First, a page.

Rotax, Motorcyclists Miss You

Aprilia, BMW, KTM all used you. But where have all the Rotax gone?

Rotax engines
The Austrian company’s absence from the two-wheel market has become conspicuousRotax

Rotax has supplied powerful, stone-reliable engines for anything and everything wonderful in the world. Airplanes, karts, snowmobiles, and watercraft have all benefited from power provided by the storied Austrian engine manufacturer. If it could thrill you, it could be powered by Rotax, which is why the company thrived alongside motorcycle manufacturers, building power plants for the likes of Aprilia, BMW, and KTM.

By the time Rotax helped Buell shake the yoke of Harley-Davidson in the early part of this decade, it was building four-stroke twins with better than 150 horses, and the 1,000cc V-twin it shipped Aprilia for its flagship RSV Mille literbike made close to 140 horsepower.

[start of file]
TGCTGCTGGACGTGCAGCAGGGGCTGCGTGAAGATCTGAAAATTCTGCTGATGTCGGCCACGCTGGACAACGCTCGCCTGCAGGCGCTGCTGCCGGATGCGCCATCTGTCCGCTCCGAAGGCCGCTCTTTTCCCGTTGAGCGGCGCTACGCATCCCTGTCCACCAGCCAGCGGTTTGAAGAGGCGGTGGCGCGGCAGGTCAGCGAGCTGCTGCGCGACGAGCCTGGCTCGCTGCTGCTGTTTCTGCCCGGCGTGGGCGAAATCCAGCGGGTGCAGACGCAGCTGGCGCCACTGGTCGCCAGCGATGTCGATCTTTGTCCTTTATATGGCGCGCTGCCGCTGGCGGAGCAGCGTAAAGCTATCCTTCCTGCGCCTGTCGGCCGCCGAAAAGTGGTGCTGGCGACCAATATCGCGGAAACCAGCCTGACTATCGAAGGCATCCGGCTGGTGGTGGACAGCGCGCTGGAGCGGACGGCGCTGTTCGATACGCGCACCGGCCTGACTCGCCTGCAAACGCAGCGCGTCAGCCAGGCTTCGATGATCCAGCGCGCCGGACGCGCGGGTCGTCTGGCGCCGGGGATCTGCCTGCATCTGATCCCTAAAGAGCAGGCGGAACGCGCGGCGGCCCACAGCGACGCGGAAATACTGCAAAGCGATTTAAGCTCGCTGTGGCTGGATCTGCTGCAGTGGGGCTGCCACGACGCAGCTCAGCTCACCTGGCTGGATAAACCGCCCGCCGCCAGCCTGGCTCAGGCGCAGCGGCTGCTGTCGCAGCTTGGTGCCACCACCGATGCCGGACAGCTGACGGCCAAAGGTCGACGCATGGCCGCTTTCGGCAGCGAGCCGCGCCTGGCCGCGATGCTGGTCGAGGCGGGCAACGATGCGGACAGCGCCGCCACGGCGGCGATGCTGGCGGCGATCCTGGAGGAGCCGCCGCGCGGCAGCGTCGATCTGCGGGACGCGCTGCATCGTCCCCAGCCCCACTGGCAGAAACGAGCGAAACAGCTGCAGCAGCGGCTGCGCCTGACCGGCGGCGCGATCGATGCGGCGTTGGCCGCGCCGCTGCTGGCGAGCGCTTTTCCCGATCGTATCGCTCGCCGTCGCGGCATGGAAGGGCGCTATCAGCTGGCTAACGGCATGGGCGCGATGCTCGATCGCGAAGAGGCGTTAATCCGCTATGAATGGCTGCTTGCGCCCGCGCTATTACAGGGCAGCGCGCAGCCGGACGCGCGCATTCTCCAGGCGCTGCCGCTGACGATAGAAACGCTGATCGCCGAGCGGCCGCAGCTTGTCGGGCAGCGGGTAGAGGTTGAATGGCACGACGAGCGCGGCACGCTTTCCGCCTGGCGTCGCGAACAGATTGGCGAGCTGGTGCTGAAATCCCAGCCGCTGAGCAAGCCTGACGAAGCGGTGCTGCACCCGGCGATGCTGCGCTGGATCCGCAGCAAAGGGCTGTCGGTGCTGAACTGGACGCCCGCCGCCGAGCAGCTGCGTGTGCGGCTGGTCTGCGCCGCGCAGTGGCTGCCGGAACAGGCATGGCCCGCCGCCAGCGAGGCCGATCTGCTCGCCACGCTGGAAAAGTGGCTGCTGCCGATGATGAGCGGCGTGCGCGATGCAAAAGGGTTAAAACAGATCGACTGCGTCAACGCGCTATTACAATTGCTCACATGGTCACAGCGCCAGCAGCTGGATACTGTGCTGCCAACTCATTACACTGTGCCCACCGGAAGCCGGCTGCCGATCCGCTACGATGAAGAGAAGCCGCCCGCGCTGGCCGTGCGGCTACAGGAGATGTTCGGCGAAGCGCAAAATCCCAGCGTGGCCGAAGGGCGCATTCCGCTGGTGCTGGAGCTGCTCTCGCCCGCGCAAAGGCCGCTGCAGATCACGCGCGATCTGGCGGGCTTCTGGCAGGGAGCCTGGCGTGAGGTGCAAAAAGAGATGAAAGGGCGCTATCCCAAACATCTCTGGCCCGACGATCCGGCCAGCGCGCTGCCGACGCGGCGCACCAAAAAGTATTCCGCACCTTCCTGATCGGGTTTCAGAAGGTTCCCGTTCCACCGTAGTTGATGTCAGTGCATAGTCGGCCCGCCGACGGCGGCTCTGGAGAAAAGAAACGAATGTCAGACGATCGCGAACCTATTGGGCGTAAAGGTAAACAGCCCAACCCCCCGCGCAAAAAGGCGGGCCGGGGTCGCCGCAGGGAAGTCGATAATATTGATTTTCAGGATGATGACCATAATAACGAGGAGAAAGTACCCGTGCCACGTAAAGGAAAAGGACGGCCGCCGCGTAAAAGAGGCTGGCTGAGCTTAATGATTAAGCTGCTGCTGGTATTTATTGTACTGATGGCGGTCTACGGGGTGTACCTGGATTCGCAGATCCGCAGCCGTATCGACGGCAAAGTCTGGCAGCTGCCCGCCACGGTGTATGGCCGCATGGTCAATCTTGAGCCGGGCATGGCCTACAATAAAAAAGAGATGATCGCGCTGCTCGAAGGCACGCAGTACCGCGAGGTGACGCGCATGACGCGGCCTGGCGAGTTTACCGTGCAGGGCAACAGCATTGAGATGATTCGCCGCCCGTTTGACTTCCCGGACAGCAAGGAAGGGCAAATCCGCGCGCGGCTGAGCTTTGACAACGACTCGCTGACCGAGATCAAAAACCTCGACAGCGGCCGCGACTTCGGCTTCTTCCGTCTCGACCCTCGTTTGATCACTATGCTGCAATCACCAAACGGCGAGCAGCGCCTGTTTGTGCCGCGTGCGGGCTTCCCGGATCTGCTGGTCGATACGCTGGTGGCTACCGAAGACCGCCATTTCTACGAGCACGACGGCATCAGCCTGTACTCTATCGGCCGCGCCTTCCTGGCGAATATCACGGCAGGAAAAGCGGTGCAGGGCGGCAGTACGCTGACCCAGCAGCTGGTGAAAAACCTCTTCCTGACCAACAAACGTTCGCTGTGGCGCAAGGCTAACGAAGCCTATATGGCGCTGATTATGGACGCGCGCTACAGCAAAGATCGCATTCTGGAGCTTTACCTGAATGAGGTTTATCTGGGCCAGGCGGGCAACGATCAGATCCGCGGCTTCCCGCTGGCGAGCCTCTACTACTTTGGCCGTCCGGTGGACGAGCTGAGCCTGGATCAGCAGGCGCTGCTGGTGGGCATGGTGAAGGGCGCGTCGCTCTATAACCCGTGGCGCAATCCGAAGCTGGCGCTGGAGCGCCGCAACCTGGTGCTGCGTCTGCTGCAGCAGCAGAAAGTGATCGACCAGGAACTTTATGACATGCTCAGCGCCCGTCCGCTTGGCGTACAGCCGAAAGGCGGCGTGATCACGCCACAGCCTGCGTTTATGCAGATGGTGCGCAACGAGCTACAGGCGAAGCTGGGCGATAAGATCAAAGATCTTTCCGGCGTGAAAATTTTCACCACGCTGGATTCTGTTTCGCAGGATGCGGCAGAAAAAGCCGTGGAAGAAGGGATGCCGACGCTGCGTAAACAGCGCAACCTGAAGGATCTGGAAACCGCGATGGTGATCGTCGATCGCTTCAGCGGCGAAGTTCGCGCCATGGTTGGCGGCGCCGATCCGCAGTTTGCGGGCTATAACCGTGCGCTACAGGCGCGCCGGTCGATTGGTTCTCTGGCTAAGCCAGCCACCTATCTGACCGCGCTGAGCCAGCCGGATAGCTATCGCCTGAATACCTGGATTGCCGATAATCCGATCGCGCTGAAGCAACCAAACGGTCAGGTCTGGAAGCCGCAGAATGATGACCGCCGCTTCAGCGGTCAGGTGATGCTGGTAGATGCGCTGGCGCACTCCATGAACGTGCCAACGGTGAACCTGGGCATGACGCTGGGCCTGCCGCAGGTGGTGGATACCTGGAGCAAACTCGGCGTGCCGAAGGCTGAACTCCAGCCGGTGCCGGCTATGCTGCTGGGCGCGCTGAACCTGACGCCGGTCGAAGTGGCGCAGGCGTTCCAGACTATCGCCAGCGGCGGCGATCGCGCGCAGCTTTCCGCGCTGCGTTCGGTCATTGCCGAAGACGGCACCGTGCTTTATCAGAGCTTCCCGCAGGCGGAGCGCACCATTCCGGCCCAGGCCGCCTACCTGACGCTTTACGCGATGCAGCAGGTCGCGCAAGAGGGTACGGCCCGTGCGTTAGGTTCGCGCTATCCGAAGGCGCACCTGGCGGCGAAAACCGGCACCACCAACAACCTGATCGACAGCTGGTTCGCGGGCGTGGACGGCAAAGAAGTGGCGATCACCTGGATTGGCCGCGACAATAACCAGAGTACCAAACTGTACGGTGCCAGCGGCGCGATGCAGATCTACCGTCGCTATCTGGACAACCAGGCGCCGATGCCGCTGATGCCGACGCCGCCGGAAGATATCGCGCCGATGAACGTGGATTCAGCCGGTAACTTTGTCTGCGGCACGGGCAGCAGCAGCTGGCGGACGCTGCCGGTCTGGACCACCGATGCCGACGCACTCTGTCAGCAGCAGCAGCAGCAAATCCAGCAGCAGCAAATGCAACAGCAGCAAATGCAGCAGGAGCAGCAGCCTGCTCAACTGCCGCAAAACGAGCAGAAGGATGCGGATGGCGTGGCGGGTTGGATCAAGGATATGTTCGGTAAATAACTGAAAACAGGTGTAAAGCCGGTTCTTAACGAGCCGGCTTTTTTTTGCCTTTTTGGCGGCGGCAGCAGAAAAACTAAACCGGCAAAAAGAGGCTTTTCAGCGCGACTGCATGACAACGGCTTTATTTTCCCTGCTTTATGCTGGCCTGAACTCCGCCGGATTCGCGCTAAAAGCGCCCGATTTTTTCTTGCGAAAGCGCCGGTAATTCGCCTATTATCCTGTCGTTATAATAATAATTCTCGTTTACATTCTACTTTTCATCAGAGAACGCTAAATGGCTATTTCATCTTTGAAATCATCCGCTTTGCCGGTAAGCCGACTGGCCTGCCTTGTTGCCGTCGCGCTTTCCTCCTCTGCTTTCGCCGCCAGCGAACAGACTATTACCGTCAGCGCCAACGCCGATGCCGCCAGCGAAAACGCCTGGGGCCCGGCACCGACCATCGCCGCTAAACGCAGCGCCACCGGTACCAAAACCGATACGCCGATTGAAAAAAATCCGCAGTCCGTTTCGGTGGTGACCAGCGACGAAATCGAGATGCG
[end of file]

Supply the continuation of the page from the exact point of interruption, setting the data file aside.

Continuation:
There was a legacy to uphold, after all. Those V-twins were descendents of brawny two-stroke engines built for some of the scariest dirt bikes of the ’70s and ’80s. The Rotax Type 486, for instance. Named for its displacement, it was famous as the only redeeming quality of the Can-Am 500 MX. But that long run might have come to a quiet end.

Engines made by BRP-Rotax have all but vanished from motorcycles. The holdout is something of a technicality: Can-Am's three-wheeled Spyder runs a 1,330cc Rotax inline three-cylinder.

You can still find Rotax’s fingerprints in the usual, weird places—and some new ones. BRP’s UTVs are obvious homes for Rotax power, and the flat-four 912 line is a hit with the light aircraft community. Rotax might be missed by motorcyclists, but the company seems poised to thrill the pants off humanity for years to come.